Cyclepaths: designed by/for psychopaths?

Sometimes you can’t avoid a blog posting: it is something that just happens. At first you just see it in the distance – you know it is there, and you just cannot avoid it. Rather like the pothole that buckles your rim when you’re sqeezing between the bus and a brand new Merc, with no room for manoeuvre. Or like the protruding root on the muddy downhill, sneakily sticking out on a corner, half-hidden by dappled shadow.
You know you are going to come into sudden contact with whatever it is, and you don’t know how it will pan out.
This gaping hole that lies straight ahead of me is a rant. Specifically a rant about cycle paths, and even more so about those who design them. For the past few weeks my experiences and observations of cycling through London have been building up to this rant, and suddenly, when I no longer commute (don’t ask) I now have the time to write about it.
So, where do I start? With this sign, I think.dismount
Now, we have all seen these signs, and they seem to breeding at an exponential rate. There must be a few that are actually necessary, but most are planted in the most inane places, where no cyclist would consider getting off his or her mount and pushing.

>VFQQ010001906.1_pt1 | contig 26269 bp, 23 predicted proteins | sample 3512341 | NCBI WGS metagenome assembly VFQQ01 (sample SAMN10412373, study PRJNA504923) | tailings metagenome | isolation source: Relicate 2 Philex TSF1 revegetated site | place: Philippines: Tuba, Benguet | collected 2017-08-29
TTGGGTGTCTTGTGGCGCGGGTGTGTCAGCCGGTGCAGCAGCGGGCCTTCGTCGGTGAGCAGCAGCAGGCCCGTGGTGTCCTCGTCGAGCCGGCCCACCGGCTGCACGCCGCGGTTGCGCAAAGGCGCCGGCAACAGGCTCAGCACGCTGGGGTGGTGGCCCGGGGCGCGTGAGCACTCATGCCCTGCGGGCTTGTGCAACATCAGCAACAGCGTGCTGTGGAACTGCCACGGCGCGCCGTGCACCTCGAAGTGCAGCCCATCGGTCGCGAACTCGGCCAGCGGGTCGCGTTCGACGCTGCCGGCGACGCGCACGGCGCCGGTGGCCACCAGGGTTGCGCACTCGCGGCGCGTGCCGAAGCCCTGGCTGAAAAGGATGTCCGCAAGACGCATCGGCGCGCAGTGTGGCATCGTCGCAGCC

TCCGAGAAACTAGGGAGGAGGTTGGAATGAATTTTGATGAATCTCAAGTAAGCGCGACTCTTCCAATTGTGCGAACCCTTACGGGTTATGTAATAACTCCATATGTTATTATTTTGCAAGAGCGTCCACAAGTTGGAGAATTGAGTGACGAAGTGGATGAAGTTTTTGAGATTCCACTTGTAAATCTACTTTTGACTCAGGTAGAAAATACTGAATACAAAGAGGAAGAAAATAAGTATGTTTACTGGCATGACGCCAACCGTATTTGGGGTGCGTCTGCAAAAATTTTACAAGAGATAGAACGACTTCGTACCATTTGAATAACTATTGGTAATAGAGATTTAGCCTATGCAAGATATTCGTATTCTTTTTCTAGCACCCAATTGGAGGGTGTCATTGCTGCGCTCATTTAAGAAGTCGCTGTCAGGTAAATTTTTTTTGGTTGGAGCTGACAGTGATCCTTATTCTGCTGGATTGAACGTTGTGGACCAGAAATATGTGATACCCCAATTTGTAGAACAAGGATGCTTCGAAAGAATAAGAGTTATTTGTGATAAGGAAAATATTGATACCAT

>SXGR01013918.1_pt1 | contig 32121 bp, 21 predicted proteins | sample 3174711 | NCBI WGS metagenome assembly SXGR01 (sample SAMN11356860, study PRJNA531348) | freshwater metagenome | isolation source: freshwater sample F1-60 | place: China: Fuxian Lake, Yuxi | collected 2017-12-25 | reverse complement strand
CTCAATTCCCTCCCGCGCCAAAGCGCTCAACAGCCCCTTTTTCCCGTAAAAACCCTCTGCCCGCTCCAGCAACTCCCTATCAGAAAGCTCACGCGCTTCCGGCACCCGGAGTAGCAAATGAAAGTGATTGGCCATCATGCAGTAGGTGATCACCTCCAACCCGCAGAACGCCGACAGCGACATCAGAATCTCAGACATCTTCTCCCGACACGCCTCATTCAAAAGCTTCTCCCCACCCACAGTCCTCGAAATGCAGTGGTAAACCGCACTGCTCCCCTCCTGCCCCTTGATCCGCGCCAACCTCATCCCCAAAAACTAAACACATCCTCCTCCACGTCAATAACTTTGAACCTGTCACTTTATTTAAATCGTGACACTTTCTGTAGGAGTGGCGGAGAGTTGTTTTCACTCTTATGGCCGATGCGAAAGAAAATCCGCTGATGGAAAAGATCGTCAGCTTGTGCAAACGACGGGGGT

Take where I live, for example, just off the A20, where there is a cycle lane in both directions. When cyclists leave the busy road for our estate, they are ordered to dismount. Why? Do the road designers seriously expect them to hop off and push through a residential area?
Come on! These people are paid good money to use their noggins.
My guess is that they work on a quota system – they are told how many dismount signs are needed per square kilomtre in urban and rural areas. Either that, or they bought a job lot and have to justify the purchase by disseminating them. They aren’t that expensive – a mere £29 each from Equip4Work, and something off for buying bulk.
As cycling gathers momentum as a sport, pastime and means of transport, there will be a proliferation of signs affecting cyclists. Let’s just hope that that the signs of the times are pointing in the right direction.
Next: a proliferation of potholes

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